Miho is laying on the floor of Daewoong’s room in agony. She feels like she could die on the spot. One of her tails falls off, disappearing into thin air. Daewoong arrives to find her there, and he asks if she is allright, but she lies and tells him she isn’t hurt. She says she’s a nine-tailed fox, not a weak human woman. He explains that he has to reassure his grandfather and asks if she will be okay by herself there for a few days. She tells him not to worry. This part is rather dramatic and ironic since her physical pain is juxtaposed against his grandfather’s objections that Daewoong, who has her jewel to heal him, is seriously injured.
Later, Miho takes a bouquet of flowers Daewoong gave her to the animal hospital to show Dongju. She tells him she lost a tail and is now an 8-tailed fox. They talk about the meaning of the gift of flowers, and Dongju suggests that Daewoong left her to escape from her. She objects and says his grandfather made him leave. They get into a heated argument about it with each of them resorting to insults. She calls him Teacher Dog instead of her usual Teacher Dongju, and I think he actually calls her a fox bitch. It’s quite an intense scene where neither of them calm down. I think that’s a good place to stop for now since this is the storyline I’m most interested in talking about, though I’m barely that far into volume 2.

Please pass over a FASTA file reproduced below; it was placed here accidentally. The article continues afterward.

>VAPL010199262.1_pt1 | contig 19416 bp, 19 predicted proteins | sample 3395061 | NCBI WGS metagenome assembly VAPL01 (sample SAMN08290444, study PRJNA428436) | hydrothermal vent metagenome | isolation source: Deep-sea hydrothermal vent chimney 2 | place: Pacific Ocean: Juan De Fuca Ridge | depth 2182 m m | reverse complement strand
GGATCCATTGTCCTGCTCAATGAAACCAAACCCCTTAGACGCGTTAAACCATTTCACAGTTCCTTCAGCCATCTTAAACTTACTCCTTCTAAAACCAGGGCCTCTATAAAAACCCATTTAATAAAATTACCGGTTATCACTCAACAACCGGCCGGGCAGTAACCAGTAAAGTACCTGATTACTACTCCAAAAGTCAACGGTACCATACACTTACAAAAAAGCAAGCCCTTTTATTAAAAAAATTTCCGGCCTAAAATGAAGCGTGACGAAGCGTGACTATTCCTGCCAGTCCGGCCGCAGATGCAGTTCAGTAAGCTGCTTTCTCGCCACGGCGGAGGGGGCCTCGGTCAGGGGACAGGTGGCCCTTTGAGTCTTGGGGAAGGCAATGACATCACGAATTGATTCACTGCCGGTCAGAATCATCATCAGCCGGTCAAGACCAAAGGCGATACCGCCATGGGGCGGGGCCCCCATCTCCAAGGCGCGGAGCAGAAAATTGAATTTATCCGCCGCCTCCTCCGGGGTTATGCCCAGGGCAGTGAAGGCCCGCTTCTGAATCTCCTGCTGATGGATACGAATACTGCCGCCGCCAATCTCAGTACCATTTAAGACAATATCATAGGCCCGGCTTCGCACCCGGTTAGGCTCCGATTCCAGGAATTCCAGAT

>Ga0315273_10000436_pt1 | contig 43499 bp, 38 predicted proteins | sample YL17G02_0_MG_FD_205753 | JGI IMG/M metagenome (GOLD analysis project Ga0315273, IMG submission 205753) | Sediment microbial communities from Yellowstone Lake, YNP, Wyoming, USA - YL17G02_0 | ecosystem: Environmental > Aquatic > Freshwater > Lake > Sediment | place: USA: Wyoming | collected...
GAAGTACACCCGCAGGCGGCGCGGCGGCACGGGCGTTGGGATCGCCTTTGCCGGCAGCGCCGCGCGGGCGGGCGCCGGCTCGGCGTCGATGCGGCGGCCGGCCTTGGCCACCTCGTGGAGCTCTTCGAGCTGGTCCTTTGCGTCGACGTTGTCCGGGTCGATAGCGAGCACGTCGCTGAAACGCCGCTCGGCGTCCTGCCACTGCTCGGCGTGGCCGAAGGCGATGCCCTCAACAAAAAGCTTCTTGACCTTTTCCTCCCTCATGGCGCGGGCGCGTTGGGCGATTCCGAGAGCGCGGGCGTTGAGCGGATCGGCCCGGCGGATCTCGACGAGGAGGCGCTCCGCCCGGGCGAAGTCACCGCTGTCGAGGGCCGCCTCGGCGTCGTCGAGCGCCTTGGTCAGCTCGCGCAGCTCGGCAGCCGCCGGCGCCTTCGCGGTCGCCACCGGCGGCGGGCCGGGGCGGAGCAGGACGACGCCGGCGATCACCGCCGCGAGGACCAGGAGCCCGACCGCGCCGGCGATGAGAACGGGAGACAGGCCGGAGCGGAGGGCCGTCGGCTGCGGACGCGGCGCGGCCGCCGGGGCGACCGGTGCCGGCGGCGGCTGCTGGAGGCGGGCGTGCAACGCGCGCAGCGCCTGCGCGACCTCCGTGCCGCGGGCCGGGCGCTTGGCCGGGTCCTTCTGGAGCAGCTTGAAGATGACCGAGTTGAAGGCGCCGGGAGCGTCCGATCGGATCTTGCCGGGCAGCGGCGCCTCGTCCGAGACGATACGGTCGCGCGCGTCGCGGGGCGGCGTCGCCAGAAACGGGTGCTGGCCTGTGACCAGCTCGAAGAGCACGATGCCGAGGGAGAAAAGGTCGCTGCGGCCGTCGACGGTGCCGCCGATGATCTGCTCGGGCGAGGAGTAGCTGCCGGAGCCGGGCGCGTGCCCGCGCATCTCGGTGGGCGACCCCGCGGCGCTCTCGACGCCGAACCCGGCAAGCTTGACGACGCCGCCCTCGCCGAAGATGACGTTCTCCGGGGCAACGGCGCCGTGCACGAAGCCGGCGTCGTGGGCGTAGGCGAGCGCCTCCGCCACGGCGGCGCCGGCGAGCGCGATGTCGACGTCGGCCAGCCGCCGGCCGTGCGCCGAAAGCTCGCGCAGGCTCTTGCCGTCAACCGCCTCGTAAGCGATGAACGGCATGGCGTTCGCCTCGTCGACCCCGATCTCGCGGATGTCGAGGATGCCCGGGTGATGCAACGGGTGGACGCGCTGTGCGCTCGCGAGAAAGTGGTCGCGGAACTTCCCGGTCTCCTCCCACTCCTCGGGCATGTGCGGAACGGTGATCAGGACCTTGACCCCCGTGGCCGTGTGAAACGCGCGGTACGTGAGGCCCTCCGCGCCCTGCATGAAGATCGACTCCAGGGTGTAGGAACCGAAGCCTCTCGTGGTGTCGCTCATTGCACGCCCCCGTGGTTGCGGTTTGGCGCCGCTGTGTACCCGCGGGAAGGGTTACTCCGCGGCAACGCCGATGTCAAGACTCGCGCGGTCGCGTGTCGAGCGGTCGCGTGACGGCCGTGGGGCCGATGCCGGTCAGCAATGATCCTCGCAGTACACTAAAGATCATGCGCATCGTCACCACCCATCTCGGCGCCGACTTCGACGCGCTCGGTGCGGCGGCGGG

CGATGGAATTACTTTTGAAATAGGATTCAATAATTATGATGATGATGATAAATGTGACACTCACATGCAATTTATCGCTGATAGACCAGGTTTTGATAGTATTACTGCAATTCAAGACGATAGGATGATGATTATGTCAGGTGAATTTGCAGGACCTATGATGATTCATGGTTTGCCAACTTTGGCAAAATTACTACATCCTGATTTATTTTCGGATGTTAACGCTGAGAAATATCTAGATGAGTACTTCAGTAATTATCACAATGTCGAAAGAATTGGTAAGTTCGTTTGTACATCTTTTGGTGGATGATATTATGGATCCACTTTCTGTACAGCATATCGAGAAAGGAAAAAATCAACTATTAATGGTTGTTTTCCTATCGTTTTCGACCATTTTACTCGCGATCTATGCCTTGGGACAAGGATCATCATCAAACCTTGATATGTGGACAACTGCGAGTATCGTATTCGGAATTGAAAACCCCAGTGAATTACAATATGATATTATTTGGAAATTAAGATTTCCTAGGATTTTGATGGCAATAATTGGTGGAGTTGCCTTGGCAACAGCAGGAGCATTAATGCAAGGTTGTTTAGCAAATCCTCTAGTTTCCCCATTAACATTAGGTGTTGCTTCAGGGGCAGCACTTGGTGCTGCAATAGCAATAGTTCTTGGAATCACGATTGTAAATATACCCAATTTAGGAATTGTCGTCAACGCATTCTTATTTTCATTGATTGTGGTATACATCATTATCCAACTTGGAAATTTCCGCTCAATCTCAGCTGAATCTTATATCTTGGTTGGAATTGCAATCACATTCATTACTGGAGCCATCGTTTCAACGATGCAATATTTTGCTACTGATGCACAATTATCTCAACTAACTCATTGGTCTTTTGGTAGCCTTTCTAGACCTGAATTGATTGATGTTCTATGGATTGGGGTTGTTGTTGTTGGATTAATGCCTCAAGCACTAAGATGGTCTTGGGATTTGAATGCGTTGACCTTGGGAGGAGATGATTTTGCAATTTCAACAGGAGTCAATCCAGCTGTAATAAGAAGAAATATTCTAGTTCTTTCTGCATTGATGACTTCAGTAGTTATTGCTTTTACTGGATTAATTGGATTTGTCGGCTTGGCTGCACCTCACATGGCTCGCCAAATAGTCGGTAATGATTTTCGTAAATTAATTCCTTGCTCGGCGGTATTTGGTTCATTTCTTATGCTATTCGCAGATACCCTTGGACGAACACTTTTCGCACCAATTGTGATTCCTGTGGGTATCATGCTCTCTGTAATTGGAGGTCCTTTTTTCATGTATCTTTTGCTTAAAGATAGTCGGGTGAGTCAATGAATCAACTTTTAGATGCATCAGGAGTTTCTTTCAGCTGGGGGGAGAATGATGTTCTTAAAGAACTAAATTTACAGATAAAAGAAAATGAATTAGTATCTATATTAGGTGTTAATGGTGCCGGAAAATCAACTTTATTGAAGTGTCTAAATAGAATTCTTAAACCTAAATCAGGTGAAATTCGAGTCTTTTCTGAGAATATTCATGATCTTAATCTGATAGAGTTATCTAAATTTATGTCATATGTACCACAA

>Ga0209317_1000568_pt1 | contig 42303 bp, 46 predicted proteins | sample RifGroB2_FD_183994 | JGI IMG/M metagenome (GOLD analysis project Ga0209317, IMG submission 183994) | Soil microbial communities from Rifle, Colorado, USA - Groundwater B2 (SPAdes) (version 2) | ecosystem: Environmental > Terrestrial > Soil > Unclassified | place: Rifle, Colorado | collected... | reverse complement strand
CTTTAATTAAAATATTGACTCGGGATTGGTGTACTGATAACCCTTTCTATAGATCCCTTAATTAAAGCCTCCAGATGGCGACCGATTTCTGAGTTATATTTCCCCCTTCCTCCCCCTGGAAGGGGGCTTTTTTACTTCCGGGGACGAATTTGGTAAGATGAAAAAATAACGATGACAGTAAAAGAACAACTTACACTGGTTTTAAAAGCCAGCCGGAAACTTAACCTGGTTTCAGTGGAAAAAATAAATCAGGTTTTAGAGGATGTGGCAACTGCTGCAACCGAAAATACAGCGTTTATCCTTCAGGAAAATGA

The original tale of “The Little Mermaid” figures strongly into this novel’s trajectory with Miho’s plan to become human. In a way, that’s not unexpected since the Hans Christian Andersen tale is referenced explicitly in the show and novel, but I think there’s some deeper connection between the two stories that is worth a look. Since this show is available to watch in English even if the book isn’t, I would like to do more than just rehash the plot, so we’ll spend some time on a comparison with “The Little Mermaid.” Here is the original text: